The creature shifted position, drawing up one knee to rest the sketchbook on it. She caught sight of some other appendage between his legs – a tail or another, more private part of his anatomy, though she hoped to God it was only a tail. Whatever it was, it squirmed like a slug and then came to rest stretched out along his inner thigh. She shuddered in revulsion and quickly looked elsewhere, settling her attention on his feet, which were large with two long dexterous toes on each and were, she noted with a curl of distaste in her throat, quite filthy.

What a strange, unaccountable creature - this scarred and grimy monster, apparently possessing artistic tendencies - this freakish hybrid of man and animal, plainly no stranger to violence, aggressive and brutally swift even in play. She had no frame of reference for something like this except for half remembered fantasy stories from childhood, and even then she had known none of it was real. But this – this was real, this was fantasy made flesh, as grotesque as trolls in the sewers, as marvelous as griffins in Central Park. Mrs. Parr was left with the uncomfortable realization that the world she had lived in for more than seventy years was not at all what she had thought.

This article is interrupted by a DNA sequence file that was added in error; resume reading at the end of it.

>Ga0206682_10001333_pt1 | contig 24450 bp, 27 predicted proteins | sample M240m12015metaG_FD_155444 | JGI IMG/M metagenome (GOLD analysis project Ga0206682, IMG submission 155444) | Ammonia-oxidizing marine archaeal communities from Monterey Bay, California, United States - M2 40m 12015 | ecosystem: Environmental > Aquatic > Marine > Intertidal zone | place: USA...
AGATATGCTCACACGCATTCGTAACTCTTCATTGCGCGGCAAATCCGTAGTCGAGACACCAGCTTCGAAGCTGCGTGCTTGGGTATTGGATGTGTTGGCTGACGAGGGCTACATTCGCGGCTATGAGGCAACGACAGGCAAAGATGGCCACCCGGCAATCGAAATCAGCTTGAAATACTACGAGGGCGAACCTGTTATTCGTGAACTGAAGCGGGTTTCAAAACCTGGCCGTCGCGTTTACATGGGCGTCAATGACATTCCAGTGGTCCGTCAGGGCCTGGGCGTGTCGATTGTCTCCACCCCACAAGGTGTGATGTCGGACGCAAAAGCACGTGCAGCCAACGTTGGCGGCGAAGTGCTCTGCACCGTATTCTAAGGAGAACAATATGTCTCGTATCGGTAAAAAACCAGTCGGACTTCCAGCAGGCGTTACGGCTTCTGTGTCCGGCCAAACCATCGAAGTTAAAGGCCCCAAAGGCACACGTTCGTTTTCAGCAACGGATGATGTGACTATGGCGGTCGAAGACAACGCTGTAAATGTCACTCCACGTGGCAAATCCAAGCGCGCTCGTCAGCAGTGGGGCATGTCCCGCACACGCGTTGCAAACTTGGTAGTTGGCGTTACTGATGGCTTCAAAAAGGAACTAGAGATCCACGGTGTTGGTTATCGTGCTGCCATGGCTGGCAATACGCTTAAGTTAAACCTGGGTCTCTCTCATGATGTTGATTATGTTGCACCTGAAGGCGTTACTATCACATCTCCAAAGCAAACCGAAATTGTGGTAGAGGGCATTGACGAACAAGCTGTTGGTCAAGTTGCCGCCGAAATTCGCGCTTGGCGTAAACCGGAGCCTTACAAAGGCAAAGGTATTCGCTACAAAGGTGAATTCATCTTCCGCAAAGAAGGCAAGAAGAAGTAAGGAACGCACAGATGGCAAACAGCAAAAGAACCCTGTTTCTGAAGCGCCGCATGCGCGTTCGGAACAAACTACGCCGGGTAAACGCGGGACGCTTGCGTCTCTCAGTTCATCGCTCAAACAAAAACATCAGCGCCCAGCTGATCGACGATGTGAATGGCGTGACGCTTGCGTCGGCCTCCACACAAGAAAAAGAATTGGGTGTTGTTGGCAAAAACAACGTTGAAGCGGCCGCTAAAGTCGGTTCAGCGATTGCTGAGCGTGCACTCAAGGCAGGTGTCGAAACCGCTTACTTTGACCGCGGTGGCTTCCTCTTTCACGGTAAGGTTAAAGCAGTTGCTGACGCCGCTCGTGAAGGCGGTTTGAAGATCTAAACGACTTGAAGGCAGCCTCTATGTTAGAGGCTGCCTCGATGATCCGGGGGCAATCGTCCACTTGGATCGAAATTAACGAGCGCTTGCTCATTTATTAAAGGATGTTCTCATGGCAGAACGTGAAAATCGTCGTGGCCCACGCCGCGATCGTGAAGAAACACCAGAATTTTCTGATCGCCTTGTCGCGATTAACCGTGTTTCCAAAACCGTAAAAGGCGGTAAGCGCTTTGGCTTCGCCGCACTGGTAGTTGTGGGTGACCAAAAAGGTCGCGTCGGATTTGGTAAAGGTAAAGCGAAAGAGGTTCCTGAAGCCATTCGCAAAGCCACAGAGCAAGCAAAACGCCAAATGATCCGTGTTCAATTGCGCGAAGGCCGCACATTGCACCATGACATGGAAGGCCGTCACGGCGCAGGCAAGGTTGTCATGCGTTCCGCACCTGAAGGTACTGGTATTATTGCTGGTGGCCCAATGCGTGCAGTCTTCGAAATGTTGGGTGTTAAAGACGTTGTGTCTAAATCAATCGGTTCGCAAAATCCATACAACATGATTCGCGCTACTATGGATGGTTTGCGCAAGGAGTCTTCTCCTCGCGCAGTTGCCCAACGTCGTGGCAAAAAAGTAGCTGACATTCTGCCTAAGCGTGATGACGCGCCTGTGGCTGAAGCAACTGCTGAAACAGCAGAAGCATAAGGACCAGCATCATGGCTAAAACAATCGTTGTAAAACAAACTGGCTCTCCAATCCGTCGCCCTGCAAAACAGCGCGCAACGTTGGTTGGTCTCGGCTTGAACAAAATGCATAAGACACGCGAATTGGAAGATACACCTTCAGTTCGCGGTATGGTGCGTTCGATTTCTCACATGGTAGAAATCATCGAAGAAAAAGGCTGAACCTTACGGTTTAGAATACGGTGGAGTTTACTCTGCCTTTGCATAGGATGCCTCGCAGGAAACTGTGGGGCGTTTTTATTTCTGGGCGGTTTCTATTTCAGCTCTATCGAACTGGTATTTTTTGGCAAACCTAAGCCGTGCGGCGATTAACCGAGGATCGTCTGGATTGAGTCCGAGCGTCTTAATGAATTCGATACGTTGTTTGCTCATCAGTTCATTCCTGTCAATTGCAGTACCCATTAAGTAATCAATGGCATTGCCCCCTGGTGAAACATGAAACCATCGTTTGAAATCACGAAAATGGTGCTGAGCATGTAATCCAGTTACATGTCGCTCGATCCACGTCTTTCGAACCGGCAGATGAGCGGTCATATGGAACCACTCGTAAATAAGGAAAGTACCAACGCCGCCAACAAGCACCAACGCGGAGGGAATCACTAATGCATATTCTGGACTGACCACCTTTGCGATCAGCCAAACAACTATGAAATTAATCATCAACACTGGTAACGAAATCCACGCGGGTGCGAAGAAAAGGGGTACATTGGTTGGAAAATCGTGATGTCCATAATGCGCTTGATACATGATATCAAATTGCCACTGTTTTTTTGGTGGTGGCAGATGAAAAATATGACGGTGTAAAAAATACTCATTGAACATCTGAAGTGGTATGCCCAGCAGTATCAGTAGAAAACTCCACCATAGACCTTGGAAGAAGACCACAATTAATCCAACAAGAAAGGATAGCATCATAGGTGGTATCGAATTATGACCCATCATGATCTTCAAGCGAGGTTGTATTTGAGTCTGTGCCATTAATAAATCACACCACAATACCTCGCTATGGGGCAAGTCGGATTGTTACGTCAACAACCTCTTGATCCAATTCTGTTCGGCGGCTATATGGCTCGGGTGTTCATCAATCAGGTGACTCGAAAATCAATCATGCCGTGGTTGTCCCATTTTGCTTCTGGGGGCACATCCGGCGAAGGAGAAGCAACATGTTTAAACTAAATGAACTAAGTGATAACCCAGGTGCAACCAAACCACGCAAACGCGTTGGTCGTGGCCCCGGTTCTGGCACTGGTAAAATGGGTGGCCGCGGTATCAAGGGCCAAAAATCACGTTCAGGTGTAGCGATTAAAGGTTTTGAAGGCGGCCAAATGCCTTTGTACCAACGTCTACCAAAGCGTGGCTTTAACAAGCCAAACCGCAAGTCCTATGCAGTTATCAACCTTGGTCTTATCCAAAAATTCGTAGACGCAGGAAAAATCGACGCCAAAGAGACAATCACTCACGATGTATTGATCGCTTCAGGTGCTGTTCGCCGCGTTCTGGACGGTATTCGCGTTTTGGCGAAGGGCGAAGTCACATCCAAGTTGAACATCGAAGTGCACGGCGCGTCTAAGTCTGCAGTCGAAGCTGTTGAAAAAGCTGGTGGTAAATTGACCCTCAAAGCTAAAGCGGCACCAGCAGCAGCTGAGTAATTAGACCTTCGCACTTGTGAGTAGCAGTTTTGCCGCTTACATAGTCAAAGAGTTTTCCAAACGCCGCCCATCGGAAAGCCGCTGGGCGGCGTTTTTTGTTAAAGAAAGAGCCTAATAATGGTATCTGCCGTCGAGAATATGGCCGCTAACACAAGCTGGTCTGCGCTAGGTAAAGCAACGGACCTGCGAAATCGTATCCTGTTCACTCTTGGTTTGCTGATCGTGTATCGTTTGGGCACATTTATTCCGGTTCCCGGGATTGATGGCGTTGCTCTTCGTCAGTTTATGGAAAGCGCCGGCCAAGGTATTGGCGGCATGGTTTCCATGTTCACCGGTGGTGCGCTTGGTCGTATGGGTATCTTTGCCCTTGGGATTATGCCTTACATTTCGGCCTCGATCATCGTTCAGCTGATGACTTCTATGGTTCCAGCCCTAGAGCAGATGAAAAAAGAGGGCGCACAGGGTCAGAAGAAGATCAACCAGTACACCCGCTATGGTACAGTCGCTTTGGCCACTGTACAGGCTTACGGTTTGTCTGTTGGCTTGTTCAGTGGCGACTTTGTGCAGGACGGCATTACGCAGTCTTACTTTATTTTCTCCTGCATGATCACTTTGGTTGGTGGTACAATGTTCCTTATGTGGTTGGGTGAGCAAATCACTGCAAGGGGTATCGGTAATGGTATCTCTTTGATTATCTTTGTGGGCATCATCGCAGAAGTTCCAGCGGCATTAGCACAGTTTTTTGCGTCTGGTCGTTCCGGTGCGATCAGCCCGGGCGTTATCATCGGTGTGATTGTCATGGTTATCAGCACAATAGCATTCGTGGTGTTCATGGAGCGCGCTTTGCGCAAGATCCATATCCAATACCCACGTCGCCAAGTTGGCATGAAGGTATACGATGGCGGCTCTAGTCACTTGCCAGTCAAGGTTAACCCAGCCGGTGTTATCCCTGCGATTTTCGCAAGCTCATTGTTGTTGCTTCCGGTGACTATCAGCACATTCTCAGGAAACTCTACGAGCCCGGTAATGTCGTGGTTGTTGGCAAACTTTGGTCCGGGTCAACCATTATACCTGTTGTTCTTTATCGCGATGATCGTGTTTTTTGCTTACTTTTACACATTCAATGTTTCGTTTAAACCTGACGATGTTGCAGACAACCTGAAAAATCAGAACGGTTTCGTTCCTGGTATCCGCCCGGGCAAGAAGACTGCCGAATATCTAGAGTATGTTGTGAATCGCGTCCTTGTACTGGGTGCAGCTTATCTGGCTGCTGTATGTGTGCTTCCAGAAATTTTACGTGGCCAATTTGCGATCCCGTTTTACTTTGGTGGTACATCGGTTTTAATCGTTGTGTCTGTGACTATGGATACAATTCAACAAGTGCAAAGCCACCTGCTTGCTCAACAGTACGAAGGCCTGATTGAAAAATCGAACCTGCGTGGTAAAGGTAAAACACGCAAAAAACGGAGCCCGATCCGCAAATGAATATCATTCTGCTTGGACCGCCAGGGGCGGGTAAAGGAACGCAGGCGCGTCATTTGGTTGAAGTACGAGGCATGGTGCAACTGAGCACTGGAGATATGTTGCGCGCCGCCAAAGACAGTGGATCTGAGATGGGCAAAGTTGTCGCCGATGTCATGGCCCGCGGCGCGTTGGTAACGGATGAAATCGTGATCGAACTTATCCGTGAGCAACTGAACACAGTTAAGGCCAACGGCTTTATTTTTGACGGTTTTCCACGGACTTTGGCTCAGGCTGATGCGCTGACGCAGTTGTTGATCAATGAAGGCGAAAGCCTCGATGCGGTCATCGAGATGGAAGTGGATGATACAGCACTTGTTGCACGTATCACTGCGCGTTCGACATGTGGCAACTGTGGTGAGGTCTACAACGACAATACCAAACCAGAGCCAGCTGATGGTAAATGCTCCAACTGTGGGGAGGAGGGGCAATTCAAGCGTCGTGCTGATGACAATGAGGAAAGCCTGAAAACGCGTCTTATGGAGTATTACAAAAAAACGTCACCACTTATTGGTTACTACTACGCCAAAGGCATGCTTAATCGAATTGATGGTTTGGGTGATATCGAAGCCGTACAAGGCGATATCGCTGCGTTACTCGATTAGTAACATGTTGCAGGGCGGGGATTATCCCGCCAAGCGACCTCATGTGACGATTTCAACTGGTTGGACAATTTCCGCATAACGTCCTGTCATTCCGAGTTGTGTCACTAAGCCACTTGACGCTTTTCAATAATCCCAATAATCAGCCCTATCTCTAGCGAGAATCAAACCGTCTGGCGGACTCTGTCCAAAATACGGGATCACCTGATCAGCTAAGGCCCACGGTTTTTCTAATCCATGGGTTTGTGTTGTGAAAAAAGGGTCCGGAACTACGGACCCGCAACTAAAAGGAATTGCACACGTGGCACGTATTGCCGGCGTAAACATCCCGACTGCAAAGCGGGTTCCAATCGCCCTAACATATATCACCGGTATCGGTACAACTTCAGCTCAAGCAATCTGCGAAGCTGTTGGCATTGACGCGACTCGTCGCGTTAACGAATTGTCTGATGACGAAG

After about a half an hour, the creature paused in his sketching, stretched and leapt to his feet. He tucked the sketchbook under his arm and without warning ran to the edge of the roof and jumped off. Mrs. Parr nearly screamed. A notion flashed into her head that all that sketching had been some sort of suicidal epigram and his previous activity had been the manic, last minute burst of energy of someone in the last stages of depression, and he now intended to hurl himself to his death. But even before the thought could finish forming, he landed safely on the far roof, throwing in an exuberant flip after he landed for good measure, and kept running. In seconds he was out of sight.